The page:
Actually, the problem lies with a few people wanting to maintain a monopoly that’s made them very rich from other peoples work. As the article I linked to over on Open Mike says the internet and computers have combined to produce far more content than ever before and people are making a living from it. What we hear in the MSM is the traditional distributors whining about the fact that they are no longer useful and are being put to the side which they don’t like as they can no longer milk their cash cow.

    If I was to release a movie it would have a copyright notice something like this:
    1) You have the right to copy and distribute this movie in it’s entirety without change including this copyright notice. Hell, you can even charge for it if you can find anyone silly enough to pay you.
    2.) If you like the movie please drop by at [site] and drop us a couple of dollars.

    Then I’d release it via BitTorrent, Youtube and other social networking applications.

    One thing I’m quite sure of – we no longer need Warner Brothers or other similar companies.

    Here, have a movie. Freely available but, considering the almost 3 million views, I suspect that they have a reasonable income from it. Neither the actors nor the distributors need multi-million dollar incomes. Here’s some more.

    The traditional IP laws, both patent and copyright, need to be seriously reworked as they no longer work. IMO, they’re actually holding us back as they lock people out of developing ideas.

  3. Eddie 3

    in fairness to poor maligned Canute, he was proving to sycophantic courtiers that he COULDN’T hold back the tide.

    Also, your title reminds me of Rammstein’s Reise Reise

    “Auch auf den Wellen wird gefochten
    Wo Fisch und Fleisch zur See geflochten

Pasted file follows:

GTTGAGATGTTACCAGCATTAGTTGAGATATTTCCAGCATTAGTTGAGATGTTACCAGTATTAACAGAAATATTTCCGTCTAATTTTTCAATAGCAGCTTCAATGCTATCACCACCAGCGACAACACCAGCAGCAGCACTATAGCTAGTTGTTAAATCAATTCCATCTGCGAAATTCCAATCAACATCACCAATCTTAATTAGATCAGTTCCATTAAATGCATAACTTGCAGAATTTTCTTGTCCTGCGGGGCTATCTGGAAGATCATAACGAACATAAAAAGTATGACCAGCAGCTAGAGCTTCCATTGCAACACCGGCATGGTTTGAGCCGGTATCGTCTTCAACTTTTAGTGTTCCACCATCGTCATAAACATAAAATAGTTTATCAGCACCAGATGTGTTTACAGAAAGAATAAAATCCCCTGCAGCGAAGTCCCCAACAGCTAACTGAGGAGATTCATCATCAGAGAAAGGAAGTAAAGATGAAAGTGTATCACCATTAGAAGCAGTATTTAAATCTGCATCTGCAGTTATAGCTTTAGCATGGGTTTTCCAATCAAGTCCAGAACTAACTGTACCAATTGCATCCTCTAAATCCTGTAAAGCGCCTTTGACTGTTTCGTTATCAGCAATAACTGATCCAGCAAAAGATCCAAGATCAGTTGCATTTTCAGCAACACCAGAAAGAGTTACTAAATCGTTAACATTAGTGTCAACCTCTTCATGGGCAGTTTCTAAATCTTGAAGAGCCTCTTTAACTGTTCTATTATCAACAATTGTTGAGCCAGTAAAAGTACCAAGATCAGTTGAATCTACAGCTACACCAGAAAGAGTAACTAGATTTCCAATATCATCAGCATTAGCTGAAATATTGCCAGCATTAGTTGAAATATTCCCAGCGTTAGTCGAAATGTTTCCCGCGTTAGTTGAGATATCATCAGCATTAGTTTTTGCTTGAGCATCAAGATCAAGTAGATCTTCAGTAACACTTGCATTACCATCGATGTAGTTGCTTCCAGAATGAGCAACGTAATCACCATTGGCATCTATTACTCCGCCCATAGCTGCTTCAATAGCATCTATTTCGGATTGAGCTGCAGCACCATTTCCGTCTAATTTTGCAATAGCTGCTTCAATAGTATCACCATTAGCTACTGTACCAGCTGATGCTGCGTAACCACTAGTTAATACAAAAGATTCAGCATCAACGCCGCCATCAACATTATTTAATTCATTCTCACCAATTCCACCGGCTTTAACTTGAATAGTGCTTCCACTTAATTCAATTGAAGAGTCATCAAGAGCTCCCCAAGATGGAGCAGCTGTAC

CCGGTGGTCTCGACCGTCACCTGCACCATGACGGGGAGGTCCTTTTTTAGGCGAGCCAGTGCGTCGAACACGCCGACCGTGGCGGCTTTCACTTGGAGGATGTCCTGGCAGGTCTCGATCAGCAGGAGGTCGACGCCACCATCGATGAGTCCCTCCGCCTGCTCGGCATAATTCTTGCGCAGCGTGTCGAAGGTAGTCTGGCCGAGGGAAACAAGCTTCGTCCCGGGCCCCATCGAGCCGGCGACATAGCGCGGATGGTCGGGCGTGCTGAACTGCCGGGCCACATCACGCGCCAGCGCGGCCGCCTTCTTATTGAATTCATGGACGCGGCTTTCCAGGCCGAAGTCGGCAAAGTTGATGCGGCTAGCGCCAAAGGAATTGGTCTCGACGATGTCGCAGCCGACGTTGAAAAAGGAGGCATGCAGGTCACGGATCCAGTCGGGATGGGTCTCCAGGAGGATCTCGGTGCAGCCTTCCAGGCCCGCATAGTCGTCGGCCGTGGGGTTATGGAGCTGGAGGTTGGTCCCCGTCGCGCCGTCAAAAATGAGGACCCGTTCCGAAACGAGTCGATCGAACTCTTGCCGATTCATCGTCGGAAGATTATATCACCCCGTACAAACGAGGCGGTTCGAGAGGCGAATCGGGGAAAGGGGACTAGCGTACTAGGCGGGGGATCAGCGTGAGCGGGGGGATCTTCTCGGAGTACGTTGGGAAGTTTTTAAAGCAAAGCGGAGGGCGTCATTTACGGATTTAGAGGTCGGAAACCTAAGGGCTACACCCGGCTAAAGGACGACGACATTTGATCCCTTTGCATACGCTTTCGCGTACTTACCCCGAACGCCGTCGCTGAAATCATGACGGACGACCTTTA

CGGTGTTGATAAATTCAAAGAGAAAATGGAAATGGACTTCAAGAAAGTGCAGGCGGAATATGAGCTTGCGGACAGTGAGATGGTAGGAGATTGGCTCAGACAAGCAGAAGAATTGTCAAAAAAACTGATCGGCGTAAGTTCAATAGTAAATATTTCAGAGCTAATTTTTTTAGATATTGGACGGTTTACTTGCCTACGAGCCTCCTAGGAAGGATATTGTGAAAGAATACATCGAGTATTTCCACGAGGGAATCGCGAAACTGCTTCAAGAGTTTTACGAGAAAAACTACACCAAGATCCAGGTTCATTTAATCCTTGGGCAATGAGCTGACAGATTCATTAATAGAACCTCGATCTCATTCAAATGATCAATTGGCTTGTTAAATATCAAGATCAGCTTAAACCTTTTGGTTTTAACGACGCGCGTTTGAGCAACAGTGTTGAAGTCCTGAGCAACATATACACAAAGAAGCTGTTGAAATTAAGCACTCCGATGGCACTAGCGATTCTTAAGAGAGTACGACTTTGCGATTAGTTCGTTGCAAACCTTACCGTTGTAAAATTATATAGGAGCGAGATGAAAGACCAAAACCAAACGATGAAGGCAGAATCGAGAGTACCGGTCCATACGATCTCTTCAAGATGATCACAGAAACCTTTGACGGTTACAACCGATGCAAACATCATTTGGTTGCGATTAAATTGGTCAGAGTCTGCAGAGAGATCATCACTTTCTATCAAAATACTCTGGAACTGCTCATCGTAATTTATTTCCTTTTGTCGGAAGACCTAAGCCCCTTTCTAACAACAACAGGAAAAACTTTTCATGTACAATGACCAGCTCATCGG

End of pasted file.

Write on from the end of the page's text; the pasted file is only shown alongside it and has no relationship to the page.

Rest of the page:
Der eine sticht die Lanz’ im Heer
    Der andere wirft sie in das Meer ”

    “Even on the waves there is fighting
    Where fish and flesh are woven into sea
    One stabs the lance while in the army
    Another throws it into the ocean”

    Also, great post and important points. ‘Getting tough’ is often the last resort of defenders of broken models.

Recent Comments

Recent Posts

  • National Does the Nation a Disservice
    Deputy Prime Minister Winston Peters today called for National Party and Opposition leader Judith Collins to stop undermining democracy. “New Zealanders are sadly being fed a steady stream of misinformation about the pre-election period from the National Party,” said Mr Peters. “Its effect is to sow doubt about the legitimacy ...
    BeehiveBy beehive.govt.nz
    4 hours ago
  • Speech at the graduation of Wing 340
    Graduation of Wing 340 2pm, 13 August 2020, The Royal New Zealand Police College [CHECK AGAINST DELIVERY] Introduction Ladies and gentlemen, it is a privilege to be here today to celebrate the graduation of Wing 340. Let us begin by acknowledging the presence of Coalition Government colleague, Police Minister the ...
    BeehiveBy beehive.govt.nz
    7 hours ago
  • Transitional housing provides much needed support for Taumarunui whānau
                                                                     Transitional housing provides much needed support for Taumarunui whānau   New emergency and transitional homes will help ease a housing shortage in Taumarunui and provide whānau with much needed support, say Māori Development Minister, Nanaia Mahuta and Whānau Ora Minister, Peeni Henare.  The Ministers officially opened five two-bedroom units ...
    BeehiveBy beehive.govt.nz
    9 hours ago
  • Government announces plan to tackle problem plastics and seven single-use plastic items
    Following the success of the phase out of single-use plastic shopping bags, the Government now has plans to phase out more single-use and problem plastics to reduce waste and protect the environment announced Associate Minister for the Environment Eugenie Sage. The proposals are to phase-out: some hard-to-recycle PVC and polystyrene ...